ODJFS requested assistance from other state agencies – asking employees from the other agencies to volunteer to help answer the phones. The plan was to give each volunteer a physical device, loaded with an operating system and ODJFS software.
ODOT stepped up, supporting more than 1,100 volunteers, and importantly, offering an alternative option to provide the volunteers with the applications they needed – quickly and cost effectively – using the Citrix Workspace on volunteers corporate and personally owned devices.
The ODOT team helped ODJFS quickly roll out the Citrix solution with the ODJFS applications. In just three days, ODOT was prepared to onboard thousands of volunteers nationwide with secure access to the applications they needed in order to answer citizens’ questions. The approach saved the state money and weeks of labor, and most important – helped deliver vital support to the citizens of Ohio.
ODOT is working on an initiative called DriveOhio, a collaboration between government, research and private industry partners to build Ohio's infrastructure for smart mobility and to facilitate smart mobility innovations.
“Our goal is to make management of Ohio’s roadways as real-time as possible, based on events happening on our roadways,” said Ash.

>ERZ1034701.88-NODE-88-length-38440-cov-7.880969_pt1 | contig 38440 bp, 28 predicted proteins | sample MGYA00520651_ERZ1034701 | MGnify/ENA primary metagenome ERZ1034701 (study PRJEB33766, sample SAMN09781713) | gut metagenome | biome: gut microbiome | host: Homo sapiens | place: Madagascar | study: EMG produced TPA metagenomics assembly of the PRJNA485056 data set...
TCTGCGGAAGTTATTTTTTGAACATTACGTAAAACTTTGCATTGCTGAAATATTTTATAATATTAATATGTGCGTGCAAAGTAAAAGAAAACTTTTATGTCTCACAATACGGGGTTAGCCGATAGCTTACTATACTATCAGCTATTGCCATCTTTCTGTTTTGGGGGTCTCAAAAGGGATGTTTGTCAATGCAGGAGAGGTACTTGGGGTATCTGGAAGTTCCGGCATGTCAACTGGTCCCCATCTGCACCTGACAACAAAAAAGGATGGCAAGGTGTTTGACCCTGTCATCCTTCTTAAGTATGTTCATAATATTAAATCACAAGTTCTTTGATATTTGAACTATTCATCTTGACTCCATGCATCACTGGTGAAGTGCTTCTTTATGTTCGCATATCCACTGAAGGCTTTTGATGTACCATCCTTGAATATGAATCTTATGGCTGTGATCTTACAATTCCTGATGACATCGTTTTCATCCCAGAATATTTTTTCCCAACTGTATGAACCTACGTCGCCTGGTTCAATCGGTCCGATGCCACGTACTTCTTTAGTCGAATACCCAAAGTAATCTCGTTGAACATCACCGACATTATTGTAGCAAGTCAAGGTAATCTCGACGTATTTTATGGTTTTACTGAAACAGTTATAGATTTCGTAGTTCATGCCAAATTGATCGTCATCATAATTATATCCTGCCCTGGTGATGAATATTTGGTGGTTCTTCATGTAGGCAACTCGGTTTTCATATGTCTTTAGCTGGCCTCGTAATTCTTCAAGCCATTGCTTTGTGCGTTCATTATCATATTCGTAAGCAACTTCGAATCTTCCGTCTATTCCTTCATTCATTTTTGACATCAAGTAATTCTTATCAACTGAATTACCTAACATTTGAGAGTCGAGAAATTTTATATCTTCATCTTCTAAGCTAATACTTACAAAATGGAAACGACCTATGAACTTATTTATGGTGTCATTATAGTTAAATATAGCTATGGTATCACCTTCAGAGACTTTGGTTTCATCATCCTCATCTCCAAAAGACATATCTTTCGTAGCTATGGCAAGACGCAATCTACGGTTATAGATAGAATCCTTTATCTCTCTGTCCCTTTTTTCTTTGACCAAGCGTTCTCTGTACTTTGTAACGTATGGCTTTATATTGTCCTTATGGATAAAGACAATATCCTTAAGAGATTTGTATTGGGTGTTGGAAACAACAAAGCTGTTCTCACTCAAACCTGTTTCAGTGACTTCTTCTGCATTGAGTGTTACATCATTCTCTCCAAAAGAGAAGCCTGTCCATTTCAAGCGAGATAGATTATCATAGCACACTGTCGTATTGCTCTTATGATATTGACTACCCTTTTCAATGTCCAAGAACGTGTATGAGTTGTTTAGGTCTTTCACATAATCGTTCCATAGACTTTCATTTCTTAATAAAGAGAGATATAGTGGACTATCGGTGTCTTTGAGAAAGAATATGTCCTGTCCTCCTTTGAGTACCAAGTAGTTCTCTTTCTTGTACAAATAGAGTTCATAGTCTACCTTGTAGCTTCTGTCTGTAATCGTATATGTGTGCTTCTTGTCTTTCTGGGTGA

The initiative includes building an event streaming platform, fed by IoT data from a range of devices – vehicles, traffic signals, etc. – that can be pulled into an aggregated layer and then into an analytics engine to determine the use for that stream of data.
“As an example, if smart cars report 20 or so hard breaks within a thousand-foot section of roadway, there is probably a problem on that road,” says Hartman. “If we can instantly alert law enforcement, change signs and speed limits, and notify nearby hospitals – we can better manage our roadway.”
ODOT is optimistic that the platform’s ability to facilitate communication between departments, streamline data management, and improve insights will translate to other sectors besides transportation.
“We are building the future of smart transportation,” said Ash. “Not only have we reached our goal, but we are expanding our horizons, and are excited to see where we can go from here.”
Maintained efficiency and productivity on any device, over any network
Made ODOT more adaptive to onboard more people and use newer types of technologies
Delivered a seamless user experience with Single Sign-On and on-demand access to applications and data
Improved support and security for its thirdparty contractors
Enabled ~1,800 employees to work productively from home during COVID-19
The Ohio Department of Transportation (ODOT) is responsible for maintaining one of the nation’s largest transportation systems, with infrastructure assets valued at more than $116B . Assets include 8,000+ lane miles, the second highest number of bridges of any state, and more than 680,000 additional assets beyond pavement and bridges – including waterways, public aviation facilities, and rail lines. More tonnage is moved through Ohio’s waterways than through the Panama Canal; and the state ranks third in the nation in terms of active rail lines.